In fiction it's not uncommon for sentient AIs
to think at a speed many times faster than humans. The reasoning is fairly logical, a more powerful CPU and memory allows non-sentient software to run faster, and it's increasingly common for fictional robots to download into new hardware easily. But one wonders how an entity that thinks so quickly can stand to interact with such slow human beings, perhaps that's why A.I. Is a Crapshoot
A subtrope is a tendency for writers to equate speed of thought with intelligence
, which is the guiding belief behind The Singularity
- WarGames: While not technically a robot, the WOPR system exhibits an amazing speed in going through a myriad number of no-win scenarios of Global Thermonuclear War in the film's climax. It finally ends up going through the scenarios in a superhuman speed, until finally caving in and realizing that the only way to win is not to play.
- Jane, the AI that lives inside the FTL network in the Ender's Game series, acts so quickly that her companions Ender and Miro learn to simply ask her for something and then immediately get to work on the next steps requiring it. Her catchphrase is essentially is "Done." Because of this, it's a sign that something's terribly wrong in one instance where she ponders one dilemma cutting off a colony to keep an order to terminate her from getting out for several minutes. After she is repurposed so that she can "teleport" starships faster-than-light, the travel is so quick that the ships are little more than boxes that one walks into, then out off.
- She is also much more aware than humans, so awake that her "sleepiest" level of attention is still thousands of times more alert than a human.
- AIs in the Halo series think much faster than humans, so in Halo: The Fall of Reach it gets used in an experiment to see if an AI merged with a supersoldier's brain could potentially increase the latter's performance. The result is that John-117 goes into near-Bullet Time, now able to fight so fast that he chooses to avoid an airstrike by kicking the missile away rather than dodging it. Pity we can't move as fast in the games.
- The Culture: In Excession, "eighteen fifty-three milliseconds" is long enough for a Drone to do a full systems check, scan the surroundings, review its logs and have an extended monologue. The Minds take this Up To Twelve, though, with the Killing Time defeating an enemy fleet in just eleven microseconds.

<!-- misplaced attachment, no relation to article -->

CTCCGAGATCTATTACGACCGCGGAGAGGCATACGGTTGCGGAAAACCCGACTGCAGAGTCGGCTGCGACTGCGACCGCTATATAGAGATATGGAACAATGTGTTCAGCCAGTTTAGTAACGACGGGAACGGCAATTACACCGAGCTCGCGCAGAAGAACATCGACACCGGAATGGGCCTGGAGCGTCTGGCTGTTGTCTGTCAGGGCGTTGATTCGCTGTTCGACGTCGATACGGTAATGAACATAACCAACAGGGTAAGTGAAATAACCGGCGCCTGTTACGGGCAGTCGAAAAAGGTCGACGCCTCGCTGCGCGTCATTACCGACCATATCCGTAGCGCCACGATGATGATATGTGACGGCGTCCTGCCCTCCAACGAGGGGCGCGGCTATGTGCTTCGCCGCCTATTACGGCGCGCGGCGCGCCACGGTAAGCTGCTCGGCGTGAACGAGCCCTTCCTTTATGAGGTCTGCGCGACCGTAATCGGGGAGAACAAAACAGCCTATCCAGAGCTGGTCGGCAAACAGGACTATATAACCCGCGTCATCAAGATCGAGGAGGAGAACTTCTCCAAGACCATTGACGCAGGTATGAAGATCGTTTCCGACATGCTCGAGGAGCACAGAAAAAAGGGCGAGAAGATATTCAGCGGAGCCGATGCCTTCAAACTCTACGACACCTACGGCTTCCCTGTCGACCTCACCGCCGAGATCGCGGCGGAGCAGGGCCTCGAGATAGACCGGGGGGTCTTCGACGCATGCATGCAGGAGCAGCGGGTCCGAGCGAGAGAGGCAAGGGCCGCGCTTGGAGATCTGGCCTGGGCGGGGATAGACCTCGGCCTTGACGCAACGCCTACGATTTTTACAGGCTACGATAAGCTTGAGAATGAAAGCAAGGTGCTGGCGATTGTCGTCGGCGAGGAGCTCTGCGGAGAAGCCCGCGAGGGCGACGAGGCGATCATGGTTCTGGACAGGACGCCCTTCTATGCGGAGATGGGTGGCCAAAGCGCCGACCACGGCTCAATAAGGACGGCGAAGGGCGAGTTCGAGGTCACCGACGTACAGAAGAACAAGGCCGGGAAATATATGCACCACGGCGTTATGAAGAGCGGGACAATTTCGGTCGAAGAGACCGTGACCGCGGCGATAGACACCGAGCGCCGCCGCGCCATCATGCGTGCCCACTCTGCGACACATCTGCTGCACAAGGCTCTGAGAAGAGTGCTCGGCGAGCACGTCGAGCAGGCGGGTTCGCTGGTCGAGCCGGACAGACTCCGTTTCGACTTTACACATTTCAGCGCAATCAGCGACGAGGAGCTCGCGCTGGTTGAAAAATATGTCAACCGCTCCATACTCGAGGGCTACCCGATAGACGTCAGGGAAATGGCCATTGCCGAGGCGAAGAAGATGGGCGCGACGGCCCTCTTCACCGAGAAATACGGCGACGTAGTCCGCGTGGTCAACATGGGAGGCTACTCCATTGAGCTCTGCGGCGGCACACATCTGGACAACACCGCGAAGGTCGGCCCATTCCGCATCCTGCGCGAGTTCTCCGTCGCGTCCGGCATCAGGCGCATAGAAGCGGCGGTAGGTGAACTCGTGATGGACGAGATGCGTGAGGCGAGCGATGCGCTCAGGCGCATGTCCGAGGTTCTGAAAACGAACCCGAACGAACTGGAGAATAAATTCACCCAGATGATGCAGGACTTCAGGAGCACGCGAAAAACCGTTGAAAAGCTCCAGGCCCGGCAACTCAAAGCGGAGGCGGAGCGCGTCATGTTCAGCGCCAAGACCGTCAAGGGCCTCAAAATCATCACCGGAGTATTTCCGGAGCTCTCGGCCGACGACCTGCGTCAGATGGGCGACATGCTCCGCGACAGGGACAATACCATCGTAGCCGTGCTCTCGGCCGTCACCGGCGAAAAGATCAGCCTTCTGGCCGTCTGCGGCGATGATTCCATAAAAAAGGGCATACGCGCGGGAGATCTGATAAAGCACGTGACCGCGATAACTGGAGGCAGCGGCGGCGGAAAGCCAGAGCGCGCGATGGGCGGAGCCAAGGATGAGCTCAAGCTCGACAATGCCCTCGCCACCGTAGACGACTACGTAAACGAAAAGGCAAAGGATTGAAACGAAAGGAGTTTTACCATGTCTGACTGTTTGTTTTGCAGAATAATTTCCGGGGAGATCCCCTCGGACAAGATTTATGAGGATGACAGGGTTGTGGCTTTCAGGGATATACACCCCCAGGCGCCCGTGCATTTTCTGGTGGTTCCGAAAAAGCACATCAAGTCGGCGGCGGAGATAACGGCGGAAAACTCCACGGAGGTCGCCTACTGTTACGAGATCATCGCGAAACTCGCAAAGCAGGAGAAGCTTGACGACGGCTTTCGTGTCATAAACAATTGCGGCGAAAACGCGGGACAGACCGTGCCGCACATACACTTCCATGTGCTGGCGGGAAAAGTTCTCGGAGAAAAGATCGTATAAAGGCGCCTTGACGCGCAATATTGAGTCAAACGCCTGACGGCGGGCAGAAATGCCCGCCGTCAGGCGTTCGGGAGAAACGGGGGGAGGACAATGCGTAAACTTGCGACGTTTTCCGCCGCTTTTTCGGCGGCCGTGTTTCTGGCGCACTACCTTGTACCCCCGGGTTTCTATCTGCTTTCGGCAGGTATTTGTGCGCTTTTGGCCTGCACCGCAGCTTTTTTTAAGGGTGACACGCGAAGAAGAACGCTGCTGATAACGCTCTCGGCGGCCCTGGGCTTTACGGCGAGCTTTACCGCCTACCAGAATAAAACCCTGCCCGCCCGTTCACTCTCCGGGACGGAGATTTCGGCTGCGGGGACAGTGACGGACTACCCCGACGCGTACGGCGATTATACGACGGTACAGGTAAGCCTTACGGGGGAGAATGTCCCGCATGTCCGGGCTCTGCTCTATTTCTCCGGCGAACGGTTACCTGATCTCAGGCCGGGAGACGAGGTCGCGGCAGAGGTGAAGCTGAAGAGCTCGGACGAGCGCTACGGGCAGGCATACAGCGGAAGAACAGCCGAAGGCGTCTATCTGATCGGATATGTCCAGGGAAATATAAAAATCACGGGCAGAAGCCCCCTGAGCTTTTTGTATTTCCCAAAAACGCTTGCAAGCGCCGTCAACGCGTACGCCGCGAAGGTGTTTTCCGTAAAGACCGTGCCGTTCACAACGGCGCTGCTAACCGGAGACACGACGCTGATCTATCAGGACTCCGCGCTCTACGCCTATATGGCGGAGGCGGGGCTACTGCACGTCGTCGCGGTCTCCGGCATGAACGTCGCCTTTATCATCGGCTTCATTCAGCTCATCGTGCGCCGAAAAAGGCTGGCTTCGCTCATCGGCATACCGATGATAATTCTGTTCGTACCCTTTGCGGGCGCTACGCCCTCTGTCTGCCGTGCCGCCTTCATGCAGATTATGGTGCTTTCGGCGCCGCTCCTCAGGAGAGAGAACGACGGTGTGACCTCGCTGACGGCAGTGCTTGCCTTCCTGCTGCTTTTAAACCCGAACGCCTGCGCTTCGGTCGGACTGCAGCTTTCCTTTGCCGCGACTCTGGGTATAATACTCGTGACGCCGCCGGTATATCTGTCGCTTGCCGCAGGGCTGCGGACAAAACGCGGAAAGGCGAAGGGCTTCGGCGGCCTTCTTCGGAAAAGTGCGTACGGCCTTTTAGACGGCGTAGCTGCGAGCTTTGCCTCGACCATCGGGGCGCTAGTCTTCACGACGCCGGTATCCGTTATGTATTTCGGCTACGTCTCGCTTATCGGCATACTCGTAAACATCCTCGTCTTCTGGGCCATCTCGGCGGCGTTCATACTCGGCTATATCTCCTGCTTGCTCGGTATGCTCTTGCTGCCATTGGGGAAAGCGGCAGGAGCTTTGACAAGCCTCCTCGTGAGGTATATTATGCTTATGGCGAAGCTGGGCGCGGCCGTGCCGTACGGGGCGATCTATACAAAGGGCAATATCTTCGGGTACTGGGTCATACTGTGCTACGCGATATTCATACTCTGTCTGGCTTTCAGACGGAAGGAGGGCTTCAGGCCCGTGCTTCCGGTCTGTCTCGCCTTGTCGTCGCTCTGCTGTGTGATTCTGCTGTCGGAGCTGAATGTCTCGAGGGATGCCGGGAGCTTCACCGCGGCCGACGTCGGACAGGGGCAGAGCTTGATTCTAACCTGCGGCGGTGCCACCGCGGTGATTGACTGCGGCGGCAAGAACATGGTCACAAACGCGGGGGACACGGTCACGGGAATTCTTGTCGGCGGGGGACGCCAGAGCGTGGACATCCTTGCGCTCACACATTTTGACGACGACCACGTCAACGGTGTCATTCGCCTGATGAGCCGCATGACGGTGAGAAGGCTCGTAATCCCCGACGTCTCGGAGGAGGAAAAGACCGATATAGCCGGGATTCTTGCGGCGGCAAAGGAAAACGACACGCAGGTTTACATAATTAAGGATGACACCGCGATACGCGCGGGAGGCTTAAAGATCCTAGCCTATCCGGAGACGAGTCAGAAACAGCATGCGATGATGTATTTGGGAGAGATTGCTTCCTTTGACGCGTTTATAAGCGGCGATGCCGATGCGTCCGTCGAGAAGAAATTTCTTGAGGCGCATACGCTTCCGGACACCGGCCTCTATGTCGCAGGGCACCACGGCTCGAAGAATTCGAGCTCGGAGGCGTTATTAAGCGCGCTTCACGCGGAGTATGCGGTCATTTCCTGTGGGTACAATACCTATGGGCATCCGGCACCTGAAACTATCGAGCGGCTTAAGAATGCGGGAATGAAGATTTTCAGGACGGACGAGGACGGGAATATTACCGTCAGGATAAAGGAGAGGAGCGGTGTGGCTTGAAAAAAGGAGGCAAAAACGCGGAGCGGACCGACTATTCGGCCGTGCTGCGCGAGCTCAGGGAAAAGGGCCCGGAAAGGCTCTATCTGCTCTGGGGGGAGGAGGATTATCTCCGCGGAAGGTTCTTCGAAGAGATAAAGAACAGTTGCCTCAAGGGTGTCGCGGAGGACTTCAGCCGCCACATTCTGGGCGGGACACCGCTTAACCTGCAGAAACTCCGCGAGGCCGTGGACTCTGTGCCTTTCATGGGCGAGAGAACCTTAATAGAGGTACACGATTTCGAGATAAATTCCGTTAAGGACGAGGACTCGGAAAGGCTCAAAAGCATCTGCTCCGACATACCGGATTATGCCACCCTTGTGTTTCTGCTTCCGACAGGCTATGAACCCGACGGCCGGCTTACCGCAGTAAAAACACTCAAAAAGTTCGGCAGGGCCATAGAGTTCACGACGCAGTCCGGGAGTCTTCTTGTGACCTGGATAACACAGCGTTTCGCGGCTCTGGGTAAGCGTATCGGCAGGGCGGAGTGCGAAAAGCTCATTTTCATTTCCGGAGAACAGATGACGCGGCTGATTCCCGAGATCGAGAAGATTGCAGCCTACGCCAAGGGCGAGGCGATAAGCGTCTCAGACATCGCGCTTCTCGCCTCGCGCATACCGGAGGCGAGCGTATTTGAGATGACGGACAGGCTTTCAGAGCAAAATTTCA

- Mass Effect:
- Throughout the trilogy EDI performs various feats of computational complexity, such as fighting off a multi-vector hacking attack while simultaneously finding the best route for Shepard to escape an enemy ship, or even flawlessly controlling an entire space frigate without any crew.
- The geth are said to think "at the speed of light", to the point during the time it takes Shepard to ask a short question, Legion can review their whole time aboard the Normandy. It also allows the geth to quickly reach consensus in nearly any topic regarding the collective as a whole.
- In Endgame: Singularity CPU is one of the player's primary resources, used mostly for research.
- AIs in Schlock Mercenary have a seemingly logarithmic scale of CPU speed. With the larger shipbrains often affectionately referring to organics as "meat-glaciers".
- Played with in S.S.D.D, the smartest AI in the solar system has the second greatest processing power (officially, it's hard to tell given how spread out he is), but the AI with the fastest processor is "dumber than a box of hair" thanks to all the caps on her intelligence.
- Subverted in Questionable Content, Momo explains that her consciousness ties up so much of her processing power that she thinks no faster than the average human, the larger AIs do think faster but use subroutines to interact with humans.
- Transapients in Orion's Arm think hundreds to thousands or even millions of times faster than ordinary modosophonts. However they are also gestalts of many sentient subroutines, and need to use semi-independent avatars to communicate with "lesser" beings.
- In one episode of Futurama Cubert overclocks Bender's CPU and he starts talking faster and becomes considerably smarter. Then he starts adding on additional processors and eventually reaches The Singularity before being brought back down to normal.